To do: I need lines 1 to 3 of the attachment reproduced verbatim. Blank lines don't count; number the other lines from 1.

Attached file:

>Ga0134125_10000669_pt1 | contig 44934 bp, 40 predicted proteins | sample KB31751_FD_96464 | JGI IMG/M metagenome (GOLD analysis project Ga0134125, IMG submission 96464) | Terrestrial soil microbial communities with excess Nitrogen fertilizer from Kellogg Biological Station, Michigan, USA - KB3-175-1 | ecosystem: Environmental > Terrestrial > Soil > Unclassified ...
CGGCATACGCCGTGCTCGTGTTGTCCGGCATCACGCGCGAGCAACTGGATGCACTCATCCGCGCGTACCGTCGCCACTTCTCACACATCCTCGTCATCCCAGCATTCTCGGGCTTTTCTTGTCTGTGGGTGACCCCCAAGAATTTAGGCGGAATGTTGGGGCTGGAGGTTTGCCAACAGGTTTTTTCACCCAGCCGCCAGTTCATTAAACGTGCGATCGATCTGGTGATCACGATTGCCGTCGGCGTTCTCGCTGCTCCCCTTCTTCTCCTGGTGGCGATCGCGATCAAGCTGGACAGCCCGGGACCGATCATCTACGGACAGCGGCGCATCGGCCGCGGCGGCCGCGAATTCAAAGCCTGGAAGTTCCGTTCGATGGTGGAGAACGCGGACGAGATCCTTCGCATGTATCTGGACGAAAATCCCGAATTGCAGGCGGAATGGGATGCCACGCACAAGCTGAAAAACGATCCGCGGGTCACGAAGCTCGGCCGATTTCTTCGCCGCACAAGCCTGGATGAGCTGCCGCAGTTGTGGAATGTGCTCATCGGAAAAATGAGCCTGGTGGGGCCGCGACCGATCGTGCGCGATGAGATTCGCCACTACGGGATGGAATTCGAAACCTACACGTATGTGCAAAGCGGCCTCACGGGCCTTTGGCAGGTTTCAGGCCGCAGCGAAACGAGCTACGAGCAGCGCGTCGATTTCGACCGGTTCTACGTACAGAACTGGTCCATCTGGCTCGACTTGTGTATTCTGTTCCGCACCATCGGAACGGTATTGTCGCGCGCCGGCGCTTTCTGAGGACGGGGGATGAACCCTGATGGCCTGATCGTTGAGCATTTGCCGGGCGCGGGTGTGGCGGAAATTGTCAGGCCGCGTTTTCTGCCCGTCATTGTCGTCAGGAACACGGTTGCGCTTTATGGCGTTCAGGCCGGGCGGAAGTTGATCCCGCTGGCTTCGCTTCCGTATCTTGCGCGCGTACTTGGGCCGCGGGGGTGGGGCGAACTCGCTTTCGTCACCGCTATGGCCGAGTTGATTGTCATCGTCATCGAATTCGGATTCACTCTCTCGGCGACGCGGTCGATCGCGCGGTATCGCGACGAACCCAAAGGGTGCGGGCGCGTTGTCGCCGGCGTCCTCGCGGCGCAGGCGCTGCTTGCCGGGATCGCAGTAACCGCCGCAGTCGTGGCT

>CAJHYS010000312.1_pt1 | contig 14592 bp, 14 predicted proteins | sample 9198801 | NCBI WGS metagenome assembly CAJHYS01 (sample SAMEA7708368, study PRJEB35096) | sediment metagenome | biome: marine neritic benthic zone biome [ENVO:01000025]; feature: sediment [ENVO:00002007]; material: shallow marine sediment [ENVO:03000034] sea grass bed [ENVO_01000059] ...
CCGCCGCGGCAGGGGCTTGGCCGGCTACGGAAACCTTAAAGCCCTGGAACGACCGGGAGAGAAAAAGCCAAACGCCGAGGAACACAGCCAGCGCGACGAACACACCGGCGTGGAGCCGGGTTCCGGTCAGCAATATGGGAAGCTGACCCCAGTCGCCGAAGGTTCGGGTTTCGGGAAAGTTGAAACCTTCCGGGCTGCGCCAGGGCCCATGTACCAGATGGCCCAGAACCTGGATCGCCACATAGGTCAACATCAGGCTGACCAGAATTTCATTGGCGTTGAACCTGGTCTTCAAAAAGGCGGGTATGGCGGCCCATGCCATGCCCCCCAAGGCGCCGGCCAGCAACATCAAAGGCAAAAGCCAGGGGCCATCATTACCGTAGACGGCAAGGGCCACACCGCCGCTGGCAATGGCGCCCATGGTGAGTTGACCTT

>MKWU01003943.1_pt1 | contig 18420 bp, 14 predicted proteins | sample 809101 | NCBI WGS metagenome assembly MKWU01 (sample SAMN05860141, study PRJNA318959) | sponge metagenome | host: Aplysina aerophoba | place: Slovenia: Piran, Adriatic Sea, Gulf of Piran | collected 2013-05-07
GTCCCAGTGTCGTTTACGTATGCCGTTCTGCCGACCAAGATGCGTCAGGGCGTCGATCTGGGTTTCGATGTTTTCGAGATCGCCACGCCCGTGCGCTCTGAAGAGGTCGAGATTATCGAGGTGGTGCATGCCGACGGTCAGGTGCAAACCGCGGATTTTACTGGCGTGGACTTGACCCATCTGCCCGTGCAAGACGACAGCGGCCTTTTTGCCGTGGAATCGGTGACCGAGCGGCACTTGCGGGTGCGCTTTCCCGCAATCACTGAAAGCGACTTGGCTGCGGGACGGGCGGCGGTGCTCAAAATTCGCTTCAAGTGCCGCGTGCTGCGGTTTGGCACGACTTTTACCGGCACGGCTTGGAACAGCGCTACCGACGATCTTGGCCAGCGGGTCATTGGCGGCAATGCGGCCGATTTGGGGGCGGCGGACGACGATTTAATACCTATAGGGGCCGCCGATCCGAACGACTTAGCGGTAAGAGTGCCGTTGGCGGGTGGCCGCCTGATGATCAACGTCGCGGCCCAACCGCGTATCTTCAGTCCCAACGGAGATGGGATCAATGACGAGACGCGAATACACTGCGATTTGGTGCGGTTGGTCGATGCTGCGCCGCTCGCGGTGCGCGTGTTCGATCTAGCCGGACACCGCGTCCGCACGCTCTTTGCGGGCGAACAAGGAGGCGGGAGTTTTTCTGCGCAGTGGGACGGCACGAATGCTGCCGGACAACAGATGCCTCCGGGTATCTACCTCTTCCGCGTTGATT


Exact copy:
>Ga0134125_10000669_pt1 | contig 44934 bp, 40 predicted proteins | sample KB31751_FD_96464 | JGI IMG/M metagenome (GOLD analysis project Ga0134125, IMG submission 96464) | Terrestrial soil microbial communities with excess Nitrogen fertilizer from Kellogg Biological Station, Michigan, USA - KB3-175-1 | ecosystem: Environmental > Terrestrial > Soil > Unclassified ...
CGGCATACGCCGTGCTCGTGTTGTCCGGCATCACGCGCGAGCAACTGGATGCACTCATCCGCGCGTACCGTCGCCACTTCTCACACATCCTCGTCATCCCAGCATTCTCGGGCTTTTCTTGTCTGTGGGTGACCCCCAAGAATTTAGGCGGAATGTTGGGGCTGGAGGTTTGCCAACAGGTTTTTTCACCCAGCCGCCAGTTCATTAAACGTGCGATCGATCTGGTGATCACGATTGCCGTCGGCGTTCTCGCTGCTCCCCTTCTTCTCCTGGTGGCGATCGCGATCAAGCTGGACAGCCCGGGACCGATCATCTACGGACAGCGGCGCATCGGCCGCGGCGGCCGCGAATTCAAAGCCTGGAAGTTCCGTTCGATGGTGGAGAACGCGGACGAGATCCTTCGCATGTATCTGGACGAAAATCCCGAATTGCAGGCGGAATGGGATGCCACGCACAAGCTGAAAAACGATCCGCGGGTCACGAAGCTCGGCCGATTTCTTCGCCGCACAAGCCTGGATGAGCTGCCGCAGTTGTGGAATGTGCTCATCGGAAAAATGAGCCTGGTGGGGCCGCGACCGATCGTGCGCGATGAGATTCGCCACTACGGGATGGAATTCGAAACCTACACGTATGTGCAAAGCGGCCTCACGGGCCTTTGGCAGGTTTCAGGCCGCAGCGAAACGAGCTACGAGCAGCGCGTCGATTTCGACCGGTTCTACGTACAGAACTGGTCCATCTGGCTCGACTTGTGTATTCTGTTCCGCACCATCGGAACGGTATTGTCGCGCGCCGGCGCTTTCTGAGGACGGGGGATGAACCCTGATGGCCTGATCGTTGAGCATTTGCCGGGCGCGGGTGTGGCGGAAATTGTCAGGCCGCGTTTTCTGCCCGTCATTGTCGTCAGGAACACGGTTGCGCTTTATGGCGTTCAGGCCGGGCGGAAGTTGATCCCGCTGGCTTCGCTTCCGTATCTTGCGCGCGTACTTGGGCCGCGGGGGTGGGGCGAACTCGCTTTCGTCACCGCTATGGCCGAGTTGATTGTCATCGTCATCGAATTCGGATTCACTCTCTCGGCGACGCGGTCGATCGCGCGGTATCGCGACGAACCCAAAGGGTGCGGGCGCGTTGTCGCCGGCGTCCTCGCGGCGCAGGCGCTGCTTGCCGGGATCGCAGTAACCGCCGCAGTCGTGGCT

>CAJHYS010000312.1_pt1 | contig 14592 bp, 14 predicted proteins | sample 9198801 | NCBI WGS metagenome assembly CAJHYS01 (sample SAMEA7708368, study PRJEB35096) | sediment metagenome | biome: marine neritic benthic zone biome [ENVO:01000025]; feature: sediment [ENVO:00002007]; material: shallow marine sediment [ENVO:03000034] sea grass bed [ENVO_01000059] ...